I have a file whose content is the output of dirs -v, i.e. pathnames to directories:

 0  ~/program_files/OS/dirs/recentVisitedDirs
 1  ~/cs/security/computer security/OS security/user management/programs

How would you reproduce the stack of directories, i.e. fetch the pathname for each directory, and apply pushd to it, without modifying the content of the file?

Here is a script which I wrote for that purpose:

while read line; do
    pathname="$(awk '{ $1=""; print}'<<< $line )"
    pushd "$path"
done < "$1"

But when I run

$ myscript ./myfile
/home/t/bin/myscript: line 13: pushd:  /home/t/program_files/OS/dirs/recentVisitedDirs: No such file or directory
/home/t/bin/myscript: line 13: pushd:  /home/t/cs/security/computer security/OS security/user management/programs: No such file or directory

Why do I get the errors?



The issue in your script is that your awk program sets the first field to the empty string. By doing so you do not delete it, and therefore you get a space (the default output field separator) as the first character in your shell variable path. pushd can't find the directories you're feeding it due to the space at the start of the names, and that's where you get the errors from.

Instead, you may do something like

sed 's/^[[:blank:]]*[0-9]*[[:blank:]]*//' <"$1" |
while IFS= read -r pathname; do
    pushd "${pathname/#\~\//$HOME/}"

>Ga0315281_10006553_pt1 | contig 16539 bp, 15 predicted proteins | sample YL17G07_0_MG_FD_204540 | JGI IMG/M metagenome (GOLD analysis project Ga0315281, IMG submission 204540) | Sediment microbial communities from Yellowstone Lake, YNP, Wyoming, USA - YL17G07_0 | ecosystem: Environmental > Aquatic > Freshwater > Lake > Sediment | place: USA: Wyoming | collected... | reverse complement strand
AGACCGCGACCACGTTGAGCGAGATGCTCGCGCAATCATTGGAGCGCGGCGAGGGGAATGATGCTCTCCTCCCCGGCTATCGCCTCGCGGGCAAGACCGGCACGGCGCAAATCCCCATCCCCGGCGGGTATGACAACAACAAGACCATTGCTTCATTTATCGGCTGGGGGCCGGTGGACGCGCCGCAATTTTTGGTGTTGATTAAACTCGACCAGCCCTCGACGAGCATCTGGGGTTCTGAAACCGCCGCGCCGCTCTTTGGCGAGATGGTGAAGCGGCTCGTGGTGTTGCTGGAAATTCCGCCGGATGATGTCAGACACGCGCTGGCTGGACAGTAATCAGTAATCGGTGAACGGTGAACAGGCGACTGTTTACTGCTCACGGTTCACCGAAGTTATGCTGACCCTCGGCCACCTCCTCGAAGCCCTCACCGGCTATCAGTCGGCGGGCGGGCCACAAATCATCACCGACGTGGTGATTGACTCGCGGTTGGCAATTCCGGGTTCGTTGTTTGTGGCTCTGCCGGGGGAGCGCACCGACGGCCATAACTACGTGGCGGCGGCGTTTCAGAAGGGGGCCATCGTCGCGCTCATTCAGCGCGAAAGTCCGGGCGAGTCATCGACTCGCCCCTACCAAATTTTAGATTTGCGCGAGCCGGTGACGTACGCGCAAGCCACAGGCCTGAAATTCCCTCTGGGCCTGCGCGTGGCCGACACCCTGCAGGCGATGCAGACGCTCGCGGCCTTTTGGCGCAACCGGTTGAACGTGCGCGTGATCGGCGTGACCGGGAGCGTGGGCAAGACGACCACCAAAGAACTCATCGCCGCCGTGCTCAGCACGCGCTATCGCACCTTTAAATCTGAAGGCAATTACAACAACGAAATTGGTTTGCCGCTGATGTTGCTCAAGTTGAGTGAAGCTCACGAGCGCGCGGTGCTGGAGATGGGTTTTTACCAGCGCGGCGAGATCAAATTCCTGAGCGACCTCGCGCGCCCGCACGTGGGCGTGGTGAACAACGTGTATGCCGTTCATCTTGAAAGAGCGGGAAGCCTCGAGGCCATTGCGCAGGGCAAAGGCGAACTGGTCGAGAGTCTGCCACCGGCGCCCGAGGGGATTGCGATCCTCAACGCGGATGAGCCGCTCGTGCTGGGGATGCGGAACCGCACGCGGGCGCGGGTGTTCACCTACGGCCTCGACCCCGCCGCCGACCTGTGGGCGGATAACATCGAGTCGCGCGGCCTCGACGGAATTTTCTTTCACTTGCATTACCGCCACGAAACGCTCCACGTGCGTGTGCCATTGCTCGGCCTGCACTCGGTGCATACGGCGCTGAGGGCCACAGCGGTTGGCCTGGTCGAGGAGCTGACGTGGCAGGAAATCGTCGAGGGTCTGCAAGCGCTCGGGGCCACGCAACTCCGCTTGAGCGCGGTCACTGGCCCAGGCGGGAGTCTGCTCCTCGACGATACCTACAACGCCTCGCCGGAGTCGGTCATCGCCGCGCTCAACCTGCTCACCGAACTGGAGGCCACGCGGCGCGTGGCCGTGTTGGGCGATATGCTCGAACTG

The sed removes any initial blanks and numbers from the start of the line before read reads it.

As discussed in comments: The substitution ${pathname/#\~\//$HOME/} would only replace the tilde if it occurs together with / at the very start of $pathname. To handle a lone ~, you may have to add a separate substitution, or something like

case "$pathname" in
    "~")   pathname=$HOME ;;
    "~/"*) pathname=${pathname/#\~/$HOME} ;;
pushd "$pathname"

If the input file was created using dirs -l -p, then the loop would be even simpler:

while IFS= read -r pathname; do
    pushd "$pathname"
done <"$1"
  • Thanks. Is pushd "${pathname/#\~/$HOME}" better than pushd "${pathname/\~/$HOME}"? I just realized that ~ may be a valid character in a filename, and ~ as tilde expansion must be the first nonblank character in a pathname.
    – Tim
    May 5 '18 at 10:42
  • @Tim Yes, using /# rather than just # would be safer as that would only match the tilde at the very start of the value of pathname. If you want to be extra certain to match the correct thing, you would probably have to match the / after the tilde as well: ${pathname/#\~\//$HOME/}. I will modify my answer to do it this way.
    – Kusalananda
    May 5 '18 at 11:47

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